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DEATHLAW [Short Film]

With the exception of ‘Love’, Death Law is the easiest film I’ve made, which means there’s not much to talk about except why it went so smoothly.

Its a very simple set up which meant it was easy to film but the simplicity is also its downfall; I sometimes wonder if the film is anything more than a glorified murder scene with a big hammer. I wrote the script in 2010 and then rewrote it in 2013 as I still liked the idea and wanted to make something simple following the traumatic disaster of my previous film. I’m not sure where the idea originally came from but it must’ve been from my thoughts on the death penalty (maybe it popped up in the news or something) and also my love of dystopian futures in films and books; the ‘in the future what if..?’ stories and all the places those ideas could take you. The shooting script differed from the original script in that there was now only one volunteer instead of two, we saw the murder happen instead of remaining entirely back stage with the character ‘Twelve’, and ‘Twelve’ was a little more developed.

We built the stage out of plastic tables (there was only one incident of the table collapsing, it was the 1st AD that fell, luckily not the actors) and covered it with wood stickers from Poundland (where all my props and filmmaking stuff tends to come from, being low budget and all). I recycled my red curtain from ‘Murmaid’ and the leather coat from my unfinished western ‘Devil Burnt Souls’.

We shot in a small studio space in Ealing Studios, with a crew of 12 for two days and actually finished the shoot early despite getting double the amount of shots than what I’d planned on the shot list. In addition to the simplicity, the smooth shoot was also down to careful planning; I’d story boarded most of the film, which is something I don’t like to do unless I have to and we also only had 40 shots to achieve in two 10 hour days. There was also very little pressure as the budget only came to £60, unlike ‘Murmaid’s budget.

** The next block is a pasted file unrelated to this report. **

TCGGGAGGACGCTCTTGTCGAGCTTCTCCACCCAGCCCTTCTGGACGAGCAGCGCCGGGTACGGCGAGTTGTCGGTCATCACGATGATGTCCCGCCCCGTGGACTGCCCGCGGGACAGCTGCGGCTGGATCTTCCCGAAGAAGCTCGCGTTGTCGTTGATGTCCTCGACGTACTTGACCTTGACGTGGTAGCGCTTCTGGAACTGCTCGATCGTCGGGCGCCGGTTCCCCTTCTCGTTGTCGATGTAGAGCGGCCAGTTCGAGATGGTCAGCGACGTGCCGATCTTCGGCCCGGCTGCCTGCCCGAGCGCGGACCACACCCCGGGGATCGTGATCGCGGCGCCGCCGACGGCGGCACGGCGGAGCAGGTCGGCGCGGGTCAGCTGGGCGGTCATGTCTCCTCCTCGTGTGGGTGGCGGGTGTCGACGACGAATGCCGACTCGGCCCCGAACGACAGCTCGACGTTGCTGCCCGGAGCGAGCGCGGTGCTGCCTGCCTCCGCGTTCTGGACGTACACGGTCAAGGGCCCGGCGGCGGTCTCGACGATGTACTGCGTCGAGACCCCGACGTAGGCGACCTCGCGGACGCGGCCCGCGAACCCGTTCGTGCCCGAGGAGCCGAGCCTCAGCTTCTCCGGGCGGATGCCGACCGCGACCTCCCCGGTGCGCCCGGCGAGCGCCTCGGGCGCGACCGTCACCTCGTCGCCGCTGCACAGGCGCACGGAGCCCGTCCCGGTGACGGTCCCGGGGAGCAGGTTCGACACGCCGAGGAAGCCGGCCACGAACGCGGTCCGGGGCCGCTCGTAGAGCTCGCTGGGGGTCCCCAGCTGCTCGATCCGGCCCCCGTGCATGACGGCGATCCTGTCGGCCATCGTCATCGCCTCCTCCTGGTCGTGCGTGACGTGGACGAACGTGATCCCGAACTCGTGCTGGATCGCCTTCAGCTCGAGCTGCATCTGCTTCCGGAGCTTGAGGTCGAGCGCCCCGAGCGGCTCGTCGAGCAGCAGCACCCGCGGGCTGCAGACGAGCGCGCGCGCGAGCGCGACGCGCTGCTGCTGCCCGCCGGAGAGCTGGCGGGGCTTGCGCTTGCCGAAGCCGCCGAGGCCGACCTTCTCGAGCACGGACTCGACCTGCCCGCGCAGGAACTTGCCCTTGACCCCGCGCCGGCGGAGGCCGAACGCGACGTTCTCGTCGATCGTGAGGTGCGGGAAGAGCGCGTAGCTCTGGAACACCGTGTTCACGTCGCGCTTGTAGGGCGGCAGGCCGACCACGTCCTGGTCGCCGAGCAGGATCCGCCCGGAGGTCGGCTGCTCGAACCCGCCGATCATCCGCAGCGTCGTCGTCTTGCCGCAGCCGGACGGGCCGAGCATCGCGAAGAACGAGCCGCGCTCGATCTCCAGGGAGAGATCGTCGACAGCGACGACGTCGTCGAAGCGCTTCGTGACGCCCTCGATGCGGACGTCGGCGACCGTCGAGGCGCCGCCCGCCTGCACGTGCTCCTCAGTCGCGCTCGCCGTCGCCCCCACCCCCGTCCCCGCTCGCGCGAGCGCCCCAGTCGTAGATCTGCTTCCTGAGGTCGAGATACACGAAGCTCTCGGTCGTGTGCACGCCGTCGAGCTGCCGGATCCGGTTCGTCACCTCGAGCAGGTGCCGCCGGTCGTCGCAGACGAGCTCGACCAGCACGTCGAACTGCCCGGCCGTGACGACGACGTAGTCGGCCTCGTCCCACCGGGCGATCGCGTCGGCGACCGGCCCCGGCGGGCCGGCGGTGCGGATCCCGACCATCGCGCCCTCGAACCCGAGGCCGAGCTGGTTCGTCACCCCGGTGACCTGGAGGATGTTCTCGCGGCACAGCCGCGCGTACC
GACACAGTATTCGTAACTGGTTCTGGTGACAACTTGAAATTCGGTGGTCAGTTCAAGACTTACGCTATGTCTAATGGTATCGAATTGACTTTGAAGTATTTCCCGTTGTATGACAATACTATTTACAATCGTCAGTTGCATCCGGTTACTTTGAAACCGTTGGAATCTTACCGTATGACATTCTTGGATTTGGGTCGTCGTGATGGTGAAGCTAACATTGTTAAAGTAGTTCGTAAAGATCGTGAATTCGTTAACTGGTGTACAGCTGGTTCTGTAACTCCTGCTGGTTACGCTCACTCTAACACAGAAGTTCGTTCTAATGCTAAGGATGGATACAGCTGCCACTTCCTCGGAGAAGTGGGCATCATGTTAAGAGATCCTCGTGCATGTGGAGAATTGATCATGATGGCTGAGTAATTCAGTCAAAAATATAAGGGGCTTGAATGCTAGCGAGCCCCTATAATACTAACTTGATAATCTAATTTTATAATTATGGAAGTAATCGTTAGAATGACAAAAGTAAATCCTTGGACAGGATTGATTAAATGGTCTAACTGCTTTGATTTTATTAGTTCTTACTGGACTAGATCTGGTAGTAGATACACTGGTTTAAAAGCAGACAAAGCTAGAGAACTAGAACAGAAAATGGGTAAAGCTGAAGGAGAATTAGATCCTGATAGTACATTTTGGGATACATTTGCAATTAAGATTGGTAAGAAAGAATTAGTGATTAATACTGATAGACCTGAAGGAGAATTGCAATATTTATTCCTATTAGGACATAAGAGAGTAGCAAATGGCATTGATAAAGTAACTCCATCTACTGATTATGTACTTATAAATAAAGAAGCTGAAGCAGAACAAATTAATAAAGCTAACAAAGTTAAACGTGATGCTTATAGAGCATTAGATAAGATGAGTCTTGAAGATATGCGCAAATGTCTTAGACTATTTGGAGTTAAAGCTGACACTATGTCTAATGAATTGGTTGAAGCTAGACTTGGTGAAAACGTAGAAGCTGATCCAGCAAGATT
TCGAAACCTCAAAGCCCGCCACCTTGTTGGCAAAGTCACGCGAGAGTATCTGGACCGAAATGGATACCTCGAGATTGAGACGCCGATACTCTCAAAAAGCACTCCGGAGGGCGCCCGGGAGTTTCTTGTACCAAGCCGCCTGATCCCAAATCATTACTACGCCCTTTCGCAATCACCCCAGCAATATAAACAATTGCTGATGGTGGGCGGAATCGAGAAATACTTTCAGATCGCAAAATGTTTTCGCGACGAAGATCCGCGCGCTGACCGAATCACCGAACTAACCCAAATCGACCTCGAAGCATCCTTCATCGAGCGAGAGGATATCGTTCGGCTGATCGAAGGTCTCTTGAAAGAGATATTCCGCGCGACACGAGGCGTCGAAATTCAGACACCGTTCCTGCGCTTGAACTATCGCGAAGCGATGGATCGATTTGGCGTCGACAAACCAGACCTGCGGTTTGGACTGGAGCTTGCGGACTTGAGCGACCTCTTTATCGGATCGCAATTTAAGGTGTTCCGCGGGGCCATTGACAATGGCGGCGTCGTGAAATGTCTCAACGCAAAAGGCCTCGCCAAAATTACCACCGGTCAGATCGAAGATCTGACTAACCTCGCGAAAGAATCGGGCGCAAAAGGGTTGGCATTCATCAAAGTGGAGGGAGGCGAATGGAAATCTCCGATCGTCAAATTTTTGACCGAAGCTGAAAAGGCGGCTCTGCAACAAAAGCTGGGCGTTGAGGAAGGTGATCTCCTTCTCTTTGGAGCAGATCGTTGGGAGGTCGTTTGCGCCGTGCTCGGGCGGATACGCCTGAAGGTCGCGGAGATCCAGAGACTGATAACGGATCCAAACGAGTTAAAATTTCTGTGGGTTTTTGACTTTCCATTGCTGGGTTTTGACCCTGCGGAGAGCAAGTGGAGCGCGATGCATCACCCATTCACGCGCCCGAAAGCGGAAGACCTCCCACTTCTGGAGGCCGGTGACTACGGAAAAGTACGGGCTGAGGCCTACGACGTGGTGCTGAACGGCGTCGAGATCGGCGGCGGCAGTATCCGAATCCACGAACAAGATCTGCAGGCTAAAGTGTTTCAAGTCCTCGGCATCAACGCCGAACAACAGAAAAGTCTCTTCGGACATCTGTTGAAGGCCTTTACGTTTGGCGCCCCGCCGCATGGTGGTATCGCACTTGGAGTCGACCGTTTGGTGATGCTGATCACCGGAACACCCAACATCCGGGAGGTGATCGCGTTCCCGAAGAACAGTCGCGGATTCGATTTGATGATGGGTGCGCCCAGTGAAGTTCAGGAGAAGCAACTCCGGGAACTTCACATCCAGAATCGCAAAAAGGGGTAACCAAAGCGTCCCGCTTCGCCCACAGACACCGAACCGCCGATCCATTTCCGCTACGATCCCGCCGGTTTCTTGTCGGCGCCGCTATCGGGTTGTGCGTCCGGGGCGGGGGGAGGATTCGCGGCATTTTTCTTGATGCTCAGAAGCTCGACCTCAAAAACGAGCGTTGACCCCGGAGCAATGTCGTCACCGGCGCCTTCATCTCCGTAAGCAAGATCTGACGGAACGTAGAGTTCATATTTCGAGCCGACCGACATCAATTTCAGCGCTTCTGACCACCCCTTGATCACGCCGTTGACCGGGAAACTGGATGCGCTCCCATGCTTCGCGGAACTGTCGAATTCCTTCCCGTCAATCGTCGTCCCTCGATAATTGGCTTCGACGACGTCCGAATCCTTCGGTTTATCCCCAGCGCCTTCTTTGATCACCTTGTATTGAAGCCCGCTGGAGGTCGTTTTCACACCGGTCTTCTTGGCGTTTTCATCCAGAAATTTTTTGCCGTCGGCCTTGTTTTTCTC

I’d auditioned many people for the role of Twelve but knew immediately when I watched Lenn Blasse perform a monologue from ‘Apocalypse Now’ in his audition that he was the one for the part. In my next script I would write a part specifically for him to play as I enjoyed working with him so much.

Though we shot the scenes on the stage in Ealing Studios, I filmed the shots of the audience in Bradford On Avon in front of a small crowd who’d gathered to see a screening of ‘The Young Victoria’. This was the biggest limitation on my film in many ways; the need to have an audience perform or me but realistically only being able to film a normal audience who I could only get to clap. In the climax of the script the audience leap up from their seats and climb onto the stage to murder the girl murderer. This obviously wasn’t possible as the two locations were shot separately and its difficult to get many extras, so the final climax of the film is weaker I’d like.


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